• David Bell, Executive Director, Wild Blueberry Commission
  • Doug Buhler, Assoc. Director & Assoc. Dean, Michigan Agriculture. Experiment Station
  • Bill Cline, NCSU, Southern Region Small Fruit Consortium
  • Joe DeVerna, Manager, Agricultural Sciences
  • Ocean Spray Cranberries, Inc
  • Jere Downing, Executive Director, Cranberry Institute
  • Thomas Fretz, Executive Director, NE Regional Association of State Agricultural Experiment Station Directors
  • Ron Fujii, Oregon Strawberry Commission
  • Anne Geyer, President, North American Strawberry Growers’ Association
  • Philip Gütt, Administrator, Northwest Center for Small Fruits Research, Oregon Raspberry & Blackberry Commission, Oregon Strawberry Commission
  • Dr. H. Michael Harrington, Executive Director, Western Regional Association of State Agricultural Experiment Station Directors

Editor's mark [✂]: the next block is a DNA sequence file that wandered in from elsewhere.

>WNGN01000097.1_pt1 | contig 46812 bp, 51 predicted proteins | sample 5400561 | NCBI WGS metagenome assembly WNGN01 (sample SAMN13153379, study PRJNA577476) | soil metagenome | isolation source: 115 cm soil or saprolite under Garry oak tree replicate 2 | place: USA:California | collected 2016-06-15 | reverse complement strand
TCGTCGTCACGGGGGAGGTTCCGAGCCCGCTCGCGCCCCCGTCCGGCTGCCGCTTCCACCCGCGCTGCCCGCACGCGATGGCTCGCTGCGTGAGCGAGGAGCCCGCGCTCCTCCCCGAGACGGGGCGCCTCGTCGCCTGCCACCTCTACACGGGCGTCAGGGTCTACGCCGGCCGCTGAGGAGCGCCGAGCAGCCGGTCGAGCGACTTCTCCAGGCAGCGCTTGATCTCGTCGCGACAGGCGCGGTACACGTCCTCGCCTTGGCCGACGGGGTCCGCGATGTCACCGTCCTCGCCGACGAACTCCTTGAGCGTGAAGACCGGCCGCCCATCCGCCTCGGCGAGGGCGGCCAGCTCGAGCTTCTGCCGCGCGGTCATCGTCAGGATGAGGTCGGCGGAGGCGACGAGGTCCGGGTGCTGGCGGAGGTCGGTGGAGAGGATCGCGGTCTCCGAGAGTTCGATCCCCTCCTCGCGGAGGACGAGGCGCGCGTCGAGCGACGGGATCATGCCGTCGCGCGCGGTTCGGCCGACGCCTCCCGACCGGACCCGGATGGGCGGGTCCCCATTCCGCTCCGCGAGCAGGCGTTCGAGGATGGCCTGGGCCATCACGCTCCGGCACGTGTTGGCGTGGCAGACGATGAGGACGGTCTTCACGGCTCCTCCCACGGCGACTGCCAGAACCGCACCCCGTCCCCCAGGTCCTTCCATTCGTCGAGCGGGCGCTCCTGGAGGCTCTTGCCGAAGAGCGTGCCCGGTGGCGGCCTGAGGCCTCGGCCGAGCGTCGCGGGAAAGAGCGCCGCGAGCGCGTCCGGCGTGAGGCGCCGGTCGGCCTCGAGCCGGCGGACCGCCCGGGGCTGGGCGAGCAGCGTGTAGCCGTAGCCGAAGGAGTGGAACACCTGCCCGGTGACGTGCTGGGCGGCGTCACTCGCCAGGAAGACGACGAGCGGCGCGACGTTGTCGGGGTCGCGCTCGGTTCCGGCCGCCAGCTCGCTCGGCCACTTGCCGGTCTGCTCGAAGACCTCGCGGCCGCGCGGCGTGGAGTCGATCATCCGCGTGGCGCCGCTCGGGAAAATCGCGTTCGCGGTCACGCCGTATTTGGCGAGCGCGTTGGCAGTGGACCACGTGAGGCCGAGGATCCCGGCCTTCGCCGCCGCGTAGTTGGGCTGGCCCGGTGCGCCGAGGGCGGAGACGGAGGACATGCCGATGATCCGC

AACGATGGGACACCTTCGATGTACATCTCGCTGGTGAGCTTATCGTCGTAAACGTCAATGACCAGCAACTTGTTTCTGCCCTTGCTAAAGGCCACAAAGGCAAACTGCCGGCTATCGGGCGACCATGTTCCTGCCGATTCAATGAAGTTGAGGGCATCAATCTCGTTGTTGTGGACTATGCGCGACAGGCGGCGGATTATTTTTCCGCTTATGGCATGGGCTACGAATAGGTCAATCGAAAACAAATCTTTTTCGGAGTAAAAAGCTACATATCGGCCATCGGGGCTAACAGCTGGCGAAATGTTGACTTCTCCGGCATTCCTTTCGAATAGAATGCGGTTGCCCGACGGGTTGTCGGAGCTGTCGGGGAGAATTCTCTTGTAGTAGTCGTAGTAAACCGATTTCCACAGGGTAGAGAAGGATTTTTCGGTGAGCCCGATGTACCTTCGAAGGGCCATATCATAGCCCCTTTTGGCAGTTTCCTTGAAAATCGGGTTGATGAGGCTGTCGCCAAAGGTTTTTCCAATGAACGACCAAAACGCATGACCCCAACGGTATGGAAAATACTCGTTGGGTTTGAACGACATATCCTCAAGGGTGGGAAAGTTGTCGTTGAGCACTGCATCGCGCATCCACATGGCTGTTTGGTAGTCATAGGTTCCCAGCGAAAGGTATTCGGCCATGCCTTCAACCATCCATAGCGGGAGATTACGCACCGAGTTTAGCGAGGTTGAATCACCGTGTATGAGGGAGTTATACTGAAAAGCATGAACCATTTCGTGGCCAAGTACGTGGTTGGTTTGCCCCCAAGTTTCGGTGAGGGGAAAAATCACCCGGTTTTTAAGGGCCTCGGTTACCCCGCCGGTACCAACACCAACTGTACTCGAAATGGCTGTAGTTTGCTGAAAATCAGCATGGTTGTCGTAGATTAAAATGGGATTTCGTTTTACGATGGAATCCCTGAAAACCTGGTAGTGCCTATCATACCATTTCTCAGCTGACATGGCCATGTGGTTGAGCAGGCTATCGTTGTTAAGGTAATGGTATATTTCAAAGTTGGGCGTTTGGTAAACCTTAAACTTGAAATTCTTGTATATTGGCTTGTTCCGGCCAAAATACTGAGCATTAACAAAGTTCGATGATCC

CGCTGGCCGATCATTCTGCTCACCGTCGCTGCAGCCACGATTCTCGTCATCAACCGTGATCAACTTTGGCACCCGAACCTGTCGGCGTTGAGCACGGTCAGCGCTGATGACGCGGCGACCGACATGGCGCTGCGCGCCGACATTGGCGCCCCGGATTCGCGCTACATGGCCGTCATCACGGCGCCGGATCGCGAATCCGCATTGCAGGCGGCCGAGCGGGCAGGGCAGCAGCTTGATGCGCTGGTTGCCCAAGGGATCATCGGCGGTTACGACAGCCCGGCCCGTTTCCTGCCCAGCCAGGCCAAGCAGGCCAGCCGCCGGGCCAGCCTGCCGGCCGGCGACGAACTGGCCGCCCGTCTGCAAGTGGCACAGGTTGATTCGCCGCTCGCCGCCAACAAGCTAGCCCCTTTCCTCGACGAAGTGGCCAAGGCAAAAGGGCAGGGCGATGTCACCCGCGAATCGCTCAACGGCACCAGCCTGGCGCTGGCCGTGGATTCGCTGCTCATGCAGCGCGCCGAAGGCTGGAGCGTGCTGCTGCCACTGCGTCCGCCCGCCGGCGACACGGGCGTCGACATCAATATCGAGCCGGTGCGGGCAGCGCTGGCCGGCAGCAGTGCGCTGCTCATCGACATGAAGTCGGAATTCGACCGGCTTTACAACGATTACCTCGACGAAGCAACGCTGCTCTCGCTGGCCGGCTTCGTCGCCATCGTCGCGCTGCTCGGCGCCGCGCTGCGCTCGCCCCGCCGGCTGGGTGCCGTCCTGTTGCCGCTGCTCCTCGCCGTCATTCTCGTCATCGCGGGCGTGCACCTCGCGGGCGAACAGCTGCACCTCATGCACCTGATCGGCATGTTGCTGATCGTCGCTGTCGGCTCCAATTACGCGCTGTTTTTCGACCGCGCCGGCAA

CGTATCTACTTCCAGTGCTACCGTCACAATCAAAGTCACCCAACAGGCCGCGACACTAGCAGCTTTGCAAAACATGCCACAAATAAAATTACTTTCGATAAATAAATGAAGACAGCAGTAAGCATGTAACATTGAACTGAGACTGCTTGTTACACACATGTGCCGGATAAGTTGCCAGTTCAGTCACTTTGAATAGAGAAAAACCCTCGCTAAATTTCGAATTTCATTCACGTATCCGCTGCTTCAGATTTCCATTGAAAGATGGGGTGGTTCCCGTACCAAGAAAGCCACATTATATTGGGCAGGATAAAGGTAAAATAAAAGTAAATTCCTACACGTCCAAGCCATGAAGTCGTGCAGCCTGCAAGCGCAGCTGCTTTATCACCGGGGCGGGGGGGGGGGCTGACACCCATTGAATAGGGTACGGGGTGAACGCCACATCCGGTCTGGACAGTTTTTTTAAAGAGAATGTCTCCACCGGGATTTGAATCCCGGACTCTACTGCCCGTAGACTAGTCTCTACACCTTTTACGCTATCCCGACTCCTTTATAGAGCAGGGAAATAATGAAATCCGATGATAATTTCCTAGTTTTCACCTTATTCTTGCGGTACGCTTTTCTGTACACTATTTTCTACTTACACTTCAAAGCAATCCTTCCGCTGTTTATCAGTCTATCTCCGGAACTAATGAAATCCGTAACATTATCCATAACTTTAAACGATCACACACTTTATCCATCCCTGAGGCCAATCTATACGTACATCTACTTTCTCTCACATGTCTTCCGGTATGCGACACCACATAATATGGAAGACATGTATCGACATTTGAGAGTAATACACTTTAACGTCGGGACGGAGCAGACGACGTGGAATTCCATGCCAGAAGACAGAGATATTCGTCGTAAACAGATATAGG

• Shawn Crocker , Executive Director, Florida Strawberry Growers Association
  • Randy Honcoop, Research Chair, Washington Red Raspberry Commission
  • Ervin Lineberger, President, North American Bramble Growers’ Association
  • Nate Nourse, New England Vegetable & Berry Growers Assoc.
  • Tom Peerbolt, President, Peerbolt Crop Management
  • Sally Schneider, National Program Leader, Horticulture, Pathogens, & Germplasm, USDA/ARS, Beltsville
  • Rick Tomlinson, Director of Government Affairs, California Strawberry Commission
  • Mark Villata, Executive Director, North American Blueberry Council
  • Debby Wechsler, Executive Secretary & Treasurer, North American Bramble Growers Assocation, Executive Secretary, North Carolina Strawberry Assocation
  • Eric Young, Executive Director, Southern Regional Assoc. Ag. Exp. Sta. Directors

Read NBCI’s 2013 By-Laws